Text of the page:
Connections Made, Not Made and Bungled

I found the following affecting story in the South London Press of 23 June 1883 while looking for Mary Ann O’Brien née HEMINGTON.

Attempted Suicide at London Bridge

Mary Ann O’Brien, a respectable-looking young woman, described as a domestic servant, was placed at the bar before Mr. Bridge for final examination, charged with attempting to commit suicide by throwing herself into the river Thames at London Bridge.

Francis Daly, a dock labourer, said that on the evening of the 14th he was about to cross London Bridge to the City, when he saw prisoner run down the steps screaming. When she got half way down, she pulled off her bonnet, and rushed into the river, which at that time was very high water. He ran after her, and succeeded in getting hold of her clothing, and with the assistance of 94M, pulled her out, and she was taken to the workhouse.

Police-constable 94M said that when they got her out of the water she was very ill. When before his worship last week she said she had been in service in Brixton, and was removed to the Lambeth Infirmary owing to illness, and on her recovery, and returning to her situation, she found that her master’s goods had been seized and sold, among which were all her clothes, and as she was not able to enter the convalescent home without clothing, she in a fit of desperation threw herself into the river. Since the last examination he made inquiries, and believed her statement to be true.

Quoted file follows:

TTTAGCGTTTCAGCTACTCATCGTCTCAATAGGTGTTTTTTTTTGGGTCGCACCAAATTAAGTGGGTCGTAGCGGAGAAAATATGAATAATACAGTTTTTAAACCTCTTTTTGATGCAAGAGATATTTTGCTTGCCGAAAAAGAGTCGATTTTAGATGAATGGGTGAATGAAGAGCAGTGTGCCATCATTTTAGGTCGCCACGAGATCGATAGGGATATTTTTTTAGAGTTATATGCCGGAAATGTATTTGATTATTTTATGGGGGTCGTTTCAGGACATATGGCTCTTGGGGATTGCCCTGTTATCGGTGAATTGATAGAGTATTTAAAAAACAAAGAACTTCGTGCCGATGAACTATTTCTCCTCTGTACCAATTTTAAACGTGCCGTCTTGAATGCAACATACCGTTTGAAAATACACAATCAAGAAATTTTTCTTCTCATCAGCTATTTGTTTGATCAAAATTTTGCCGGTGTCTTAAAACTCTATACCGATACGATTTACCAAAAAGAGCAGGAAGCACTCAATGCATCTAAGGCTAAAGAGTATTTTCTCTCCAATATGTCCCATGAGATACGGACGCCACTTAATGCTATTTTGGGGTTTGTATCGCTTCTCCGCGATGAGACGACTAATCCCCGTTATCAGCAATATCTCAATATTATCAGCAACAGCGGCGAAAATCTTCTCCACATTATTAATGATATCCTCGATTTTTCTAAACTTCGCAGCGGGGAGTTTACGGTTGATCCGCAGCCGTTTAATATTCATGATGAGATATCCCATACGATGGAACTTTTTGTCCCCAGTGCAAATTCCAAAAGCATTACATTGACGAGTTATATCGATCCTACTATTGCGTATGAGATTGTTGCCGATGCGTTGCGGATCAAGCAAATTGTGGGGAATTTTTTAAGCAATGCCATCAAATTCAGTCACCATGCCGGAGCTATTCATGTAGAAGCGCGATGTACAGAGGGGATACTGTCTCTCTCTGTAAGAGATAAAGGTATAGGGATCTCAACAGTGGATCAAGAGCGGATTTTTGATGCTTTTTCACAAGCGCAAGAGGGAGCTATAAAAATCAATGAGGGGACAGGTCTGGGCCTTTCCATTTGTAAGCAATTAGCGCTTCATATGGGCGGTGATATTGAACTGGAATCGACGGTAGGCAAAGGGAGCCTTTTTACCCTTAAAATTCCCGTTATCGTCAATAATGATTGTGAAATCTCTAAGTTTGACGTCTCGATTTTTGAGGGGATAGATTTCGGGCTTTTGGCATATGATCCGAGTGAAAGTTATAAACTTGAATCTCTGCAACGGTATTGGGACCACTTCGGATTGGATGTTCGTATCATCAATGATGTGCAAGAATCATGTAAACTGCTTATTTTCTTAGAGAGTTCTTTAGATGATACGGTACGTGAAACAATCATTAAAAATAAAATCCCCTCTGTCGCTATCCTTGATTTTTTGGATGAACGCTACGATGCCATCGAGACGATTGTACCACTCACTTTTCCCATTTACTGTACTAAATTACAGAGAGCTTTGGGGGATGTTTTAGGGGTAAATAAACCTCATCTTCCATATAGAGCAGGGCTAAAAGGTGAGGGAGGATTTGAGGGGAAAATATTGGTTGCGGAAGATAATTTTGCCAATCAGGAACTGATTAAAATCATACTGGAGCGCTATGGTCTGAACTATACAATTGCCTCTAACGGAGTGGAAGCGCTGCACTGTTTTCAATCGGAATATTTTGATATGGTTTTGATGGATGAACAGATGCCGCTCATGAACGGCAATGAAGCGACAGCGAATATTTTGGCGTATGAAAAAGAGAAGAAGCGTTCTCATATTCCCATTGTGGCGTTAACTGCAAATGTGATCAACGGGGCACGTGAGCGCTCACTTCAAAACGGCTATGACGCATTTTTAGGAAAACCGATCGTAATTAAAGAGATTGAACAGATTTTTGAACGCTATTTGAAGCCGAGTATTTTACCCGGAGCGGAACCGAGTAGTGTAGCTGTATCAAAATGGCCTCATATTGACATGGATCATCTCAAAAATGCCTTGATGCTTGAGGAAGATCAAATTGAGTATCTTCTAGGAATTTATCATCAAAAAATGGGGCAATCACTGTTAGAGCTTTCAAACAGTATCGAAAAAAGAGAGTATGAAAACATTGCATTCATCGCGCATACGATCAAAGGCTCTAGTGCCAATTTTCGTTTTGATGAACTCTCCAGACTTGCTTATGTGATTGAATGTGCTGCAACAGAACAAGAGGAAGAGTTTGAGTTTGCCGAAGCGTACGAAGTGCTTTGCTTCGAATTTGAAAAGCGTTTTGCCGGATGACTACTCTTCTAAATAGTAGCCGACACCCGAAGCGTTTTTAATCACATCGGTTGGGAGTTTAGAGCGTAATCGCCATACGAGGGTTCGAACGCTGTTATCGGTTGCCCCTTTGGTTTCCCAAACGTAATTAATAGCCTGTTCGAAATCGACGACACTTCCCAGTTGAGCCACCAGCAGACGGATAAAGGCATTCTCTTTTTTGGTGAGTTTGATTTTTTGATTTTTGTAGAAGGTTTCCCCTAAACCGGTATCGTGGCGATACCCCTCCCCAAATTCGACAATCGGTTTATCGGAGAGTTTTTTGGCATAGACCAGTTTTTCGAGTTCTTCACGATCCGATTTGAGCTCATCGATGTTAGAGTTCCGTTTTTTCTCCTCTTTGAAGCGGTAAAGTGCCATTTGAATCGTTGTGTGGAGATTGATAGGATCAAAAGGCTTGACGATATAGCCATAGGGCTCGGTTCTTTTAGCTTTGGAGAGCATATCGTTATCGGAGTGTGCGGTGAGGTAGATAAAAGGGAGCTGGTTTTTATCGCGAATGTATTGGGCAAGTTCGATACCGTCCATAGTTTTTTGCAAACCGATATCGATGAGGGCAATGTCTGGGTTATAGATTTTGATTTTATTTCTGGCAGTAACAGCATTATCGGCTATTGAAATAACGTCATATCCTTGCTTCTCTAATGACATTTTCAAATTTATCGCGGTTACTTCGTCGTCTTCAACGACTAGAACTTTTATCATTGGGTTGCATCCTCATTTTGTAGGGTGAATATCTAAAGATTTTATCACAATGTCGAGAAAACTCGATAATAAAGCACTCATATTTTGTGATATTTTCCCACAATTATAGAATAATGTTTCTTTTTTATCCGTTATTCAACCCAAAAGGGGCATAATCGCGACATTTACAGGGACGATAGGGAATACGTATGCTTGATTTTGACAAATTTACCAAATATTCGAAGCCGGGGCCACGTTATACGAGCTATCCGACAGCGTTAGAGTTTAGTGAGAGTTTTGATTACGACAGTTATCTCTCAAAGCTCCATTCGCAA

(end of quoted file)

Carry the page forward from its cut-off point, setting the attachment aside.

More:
Mr. Bridge observed that he had received a letter from the chaplain of the House of Detention, stating that the prisoner had expressed great sorrow for the crime she had committed. He asked her if she had a home to go to if he discharged her.

She replied that they would receive her in the Convent, Camberwell New-road, provided she had a cotton dress, two caps and some under-linen.

Mr. Bridge directed the office-keeper to supply her with what was necessary, and discharged her with a caution.

Prisoner thanked his worship, and said as soon as she recovered her health she would be able to procure a situation.

I hoped to trace the narrative arc this Mary Ann subsequently followed but failed miserably. I couldn’t find the chivalrous Francis DALY either. Had he been given a name rather than a number, PC 94M would, I suspect, have been a fair cop.

I have added a few people to the Hemington line so that the family now connects to George Toyn COLLEY, Charlotte WARLEY and others who have featured in recent posts. If you follow this link you should find Rosina Hemington in a pivotal position. She was a niece of “our” Mary Ann.

Extend the WARLEY line (if necessary) to reveal Charlotte’s grandfather George DOVE, a man of several FamilySearch IDs and a lot of forebears. He made the mistake of being born within a few miles of a namesake at about the same time. Both men married a Rachael/Rachel and, perhaps not surprisingly, have swapped wives on the Shared Tree. I will attempt to reunite them with their true loves over the next few days.

2 thoughts on “

  1. I also have come across stories that I find very interesting while doing newspaper research. Also like you have never been able to find the rest of the story. All we can do is hope things work themselves out for the best.


    1. I was struck by the compassion shown to this unhappy woman by the authorities. I’m with you in hoping her life got better.


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